Mainland Africa’s smallest nation received €30 million euros in budgetary support from the European Union Commission following reports of a huge deficit in its budget.
The EU first came to The Gambia’s aid in January at the end of a political crisis that nearly plunged the country into civil war.
Gambia’s economy suffered a shock as a result of former President Yahya Jammeh’s refusal to cede power. Tourism declined and its agricultural output was poor.
The country was already facing isolation and fiscal challenges after Jammeh soured relations with the Western world and interfered with the country’s monetary policies.
“The program will contribute to the sustainable and inclusive growth and to the improvement of political and economic governance in The Gambia,” said the country’s Minister of Finance Amadou Sanneh.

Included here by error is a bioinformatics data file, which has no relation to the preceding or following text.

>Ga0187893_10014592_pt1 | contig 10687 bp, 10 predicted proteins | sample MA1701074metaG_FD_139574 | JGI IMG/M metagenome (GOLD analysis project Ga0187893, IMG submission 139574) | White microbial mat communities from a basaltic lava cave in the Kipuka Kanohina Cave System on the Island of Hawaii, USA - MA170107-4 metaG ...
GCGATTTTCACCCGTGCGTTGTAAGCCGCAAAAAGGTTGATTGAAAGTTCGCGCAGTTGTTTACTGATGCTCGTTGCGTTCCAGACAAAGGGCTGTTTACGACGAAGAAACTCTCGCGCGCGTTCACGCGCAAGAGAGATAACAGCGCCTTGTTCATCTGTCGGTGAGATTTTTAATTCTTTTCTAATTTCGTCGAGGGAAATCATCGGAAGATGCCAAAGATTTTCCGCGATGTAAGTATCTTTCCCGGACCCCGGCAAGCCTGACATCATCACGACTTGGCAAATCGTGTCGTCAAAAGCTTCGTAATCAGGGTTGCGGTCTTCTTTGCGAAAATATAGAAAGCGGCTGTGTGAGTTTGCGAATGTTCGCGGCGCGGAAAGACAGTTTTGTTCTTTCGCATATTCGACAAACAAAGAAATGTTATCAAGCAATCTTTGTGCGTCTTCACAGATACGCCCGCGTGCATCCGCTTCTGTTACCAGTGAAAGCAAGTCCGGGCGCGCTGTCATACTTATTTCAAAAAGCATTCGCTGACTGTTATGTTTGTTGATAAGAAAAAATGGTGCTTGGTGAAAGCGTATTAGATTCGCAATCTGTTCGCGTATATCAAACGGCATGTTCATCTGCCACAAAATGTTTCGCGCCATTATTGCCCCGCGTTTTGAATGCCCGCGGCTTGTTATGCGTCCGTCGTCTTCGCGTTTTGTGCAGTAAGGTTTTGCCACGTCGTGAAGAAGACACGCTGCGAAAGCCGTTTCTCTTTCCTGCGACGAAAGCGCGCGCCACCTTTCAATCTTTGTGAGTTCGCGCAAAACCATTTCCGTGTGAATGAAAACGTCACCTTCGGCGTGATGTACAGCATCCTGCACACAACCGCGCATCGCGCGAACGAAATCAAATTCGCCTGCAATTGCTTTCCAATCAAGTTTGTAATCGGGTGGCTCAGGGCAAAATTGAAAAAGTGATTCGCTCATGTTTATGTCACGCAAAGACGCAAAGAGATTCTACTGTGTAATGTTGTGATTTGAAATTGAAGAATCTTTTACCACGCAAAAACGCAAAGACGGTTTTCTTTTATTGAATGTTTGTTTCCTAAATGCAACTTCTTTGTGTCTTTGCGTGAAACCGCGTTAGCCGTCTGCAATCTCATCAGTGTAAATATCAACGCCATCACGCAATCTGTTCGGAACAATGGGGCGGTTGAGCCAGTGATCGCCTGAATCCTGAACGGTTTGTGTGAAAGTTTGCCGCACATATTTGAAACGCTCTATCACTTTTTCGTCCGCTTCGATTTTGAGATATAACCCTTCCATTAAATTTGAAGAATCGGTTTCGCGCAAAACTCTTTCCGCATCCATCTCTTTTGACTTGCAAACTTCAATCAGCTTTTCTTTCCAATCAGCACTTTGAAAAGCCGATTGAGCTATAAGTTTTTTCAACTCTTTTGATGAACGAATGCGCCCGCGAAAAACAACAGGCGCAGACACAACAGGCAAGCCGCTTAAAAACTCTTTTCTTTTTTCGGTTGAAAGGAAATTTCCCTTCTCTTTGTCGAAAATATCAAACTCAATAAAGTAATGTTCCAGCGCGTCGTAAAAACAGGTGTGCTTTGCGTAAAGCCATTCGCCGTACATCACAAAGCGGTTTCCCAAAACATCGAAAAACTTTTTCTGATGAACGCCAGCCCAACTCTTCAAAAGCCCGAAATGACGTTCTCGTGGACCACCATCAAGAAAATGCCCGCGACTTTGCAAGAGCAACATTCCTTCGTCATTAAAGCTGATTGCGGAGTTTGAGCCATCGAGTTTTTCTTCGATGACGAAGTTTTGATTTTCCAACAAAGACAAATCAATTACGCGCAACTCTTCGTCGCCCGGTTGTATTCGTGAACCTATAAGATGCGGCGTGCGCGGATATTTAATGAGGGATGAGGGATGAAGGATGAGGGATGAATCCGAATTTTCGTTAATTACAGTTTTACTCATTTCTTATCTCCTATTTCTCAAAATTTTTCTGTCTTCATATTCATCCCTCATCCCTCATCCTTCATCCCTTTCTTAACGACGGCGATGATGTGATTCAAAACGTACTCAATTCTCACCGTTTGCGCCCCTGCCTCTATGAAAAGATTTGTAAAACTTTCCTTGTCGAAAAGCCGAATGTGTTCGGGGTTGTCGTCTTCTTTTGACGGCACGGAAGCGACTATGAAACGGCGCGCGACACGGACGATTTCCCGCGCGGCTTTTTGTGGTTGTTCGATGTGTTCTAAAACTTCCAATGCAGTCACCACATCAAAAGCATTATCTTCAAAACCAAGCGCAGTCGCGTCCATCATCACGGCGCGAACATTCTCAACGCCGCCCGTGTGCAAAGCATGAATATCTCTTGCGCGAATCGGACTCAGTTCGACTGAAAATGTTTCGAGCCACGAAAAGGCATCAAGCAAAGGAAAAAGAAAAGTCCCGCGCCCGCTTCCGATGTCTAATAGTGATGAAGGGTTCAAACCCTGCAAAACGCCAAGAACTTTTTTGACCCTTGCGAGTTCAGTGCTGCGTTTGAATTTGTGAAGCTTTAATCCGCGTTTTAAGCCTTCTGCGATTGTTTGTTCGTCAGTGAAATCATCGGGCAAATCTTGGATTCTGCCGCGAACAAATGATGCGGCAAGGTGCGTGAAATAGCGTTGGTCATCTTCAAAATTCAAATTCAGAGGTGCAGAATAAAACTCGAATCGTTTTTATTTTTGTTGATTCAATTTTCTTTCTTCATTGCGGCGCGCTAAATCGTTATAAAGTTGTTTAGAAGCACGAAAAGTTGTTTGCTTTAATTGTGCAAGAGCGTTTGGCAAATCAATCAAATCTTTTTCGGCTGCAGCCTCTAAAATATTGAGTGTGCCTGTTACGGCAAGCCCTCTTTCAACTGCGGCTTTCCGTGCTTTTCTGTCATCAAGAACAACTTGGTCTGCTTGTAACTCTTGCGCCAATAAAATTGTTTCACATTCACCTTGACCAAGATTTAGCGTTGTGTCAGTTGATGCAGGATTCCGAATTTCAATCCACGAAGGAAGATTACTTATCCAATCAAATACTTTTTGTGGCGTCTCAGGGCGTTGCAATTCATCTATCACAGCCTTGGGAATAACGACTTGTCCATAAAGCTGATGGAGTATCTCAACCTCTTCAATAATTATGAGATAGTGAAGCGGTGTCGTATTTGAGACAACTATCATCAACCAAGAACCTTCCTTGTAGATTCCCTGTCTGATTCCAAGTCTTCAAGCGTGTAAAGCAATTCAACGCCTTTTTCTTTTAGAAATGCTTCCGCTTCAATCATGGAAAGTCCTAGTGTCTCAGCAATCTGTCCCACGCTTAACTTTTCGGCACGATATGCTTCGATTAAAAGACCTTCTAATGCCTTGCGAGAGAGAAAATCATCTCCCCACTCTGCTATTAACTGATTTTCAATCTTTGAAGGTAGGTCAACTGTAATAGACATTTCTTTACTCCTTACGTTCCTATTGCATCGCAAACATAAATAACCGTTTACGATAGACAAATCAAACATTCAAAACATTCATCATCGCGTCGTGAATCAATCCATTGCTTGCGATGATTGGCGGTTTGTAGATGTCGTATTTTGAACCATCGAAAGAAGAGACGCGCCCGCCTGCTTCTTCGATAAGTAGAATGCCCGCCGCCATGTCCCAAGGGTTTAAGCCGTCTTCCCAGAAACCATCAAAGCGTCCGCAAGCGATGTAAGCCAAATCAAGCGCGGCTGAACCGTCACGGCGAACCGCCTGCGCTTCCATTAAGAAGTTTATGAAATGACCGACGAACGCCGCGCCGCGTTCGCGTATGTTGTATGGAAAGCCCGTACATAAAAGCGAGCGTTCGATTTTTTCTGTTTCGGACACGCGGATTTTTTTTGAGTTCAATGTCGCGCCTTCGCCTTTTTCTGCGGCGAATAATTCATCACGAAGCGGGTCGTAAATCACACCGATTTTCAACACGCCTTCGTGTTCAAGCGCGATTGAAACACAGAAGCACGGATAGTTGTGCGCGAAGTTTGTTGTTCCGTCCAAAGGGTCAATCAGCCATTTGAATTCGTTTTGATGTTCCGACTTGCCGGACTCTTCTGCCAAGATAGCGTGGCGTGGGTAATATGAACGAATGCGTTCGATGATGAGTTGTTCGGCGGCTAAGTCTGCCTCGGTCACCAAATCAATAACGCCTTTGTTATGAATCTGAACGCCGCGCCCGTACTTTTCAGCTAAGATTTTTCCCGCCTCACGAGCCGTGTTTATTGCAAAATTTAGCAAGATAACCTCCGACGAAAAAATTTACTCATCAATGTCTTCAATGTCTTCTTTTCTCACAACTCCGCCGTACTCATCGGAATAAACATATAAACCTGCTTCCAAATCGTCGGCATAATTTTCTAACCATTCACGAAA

The administration of President Adama Barrow is heavily relying on international donors to keep the Gambia’s economy afloat following allegations of theft and corruption against Jammeh and his associates.
Expectations for Barrow’s government are high and some people are already feeling increasing impatient and the new administration is working to redress the economy and guarantee financial stabilization, despite the difficult political and economic legacy of the former president.
The European Union feels the need to avoid any slip back for The Gambia’s economy to curb the illegal migration of the West African nation’s youth to Europe.
Gambia has the third largest arrivals of illegal migrants by sea to Europe until the change of government in January. At least 347 Gambian migrants have been voluntarily repatriated.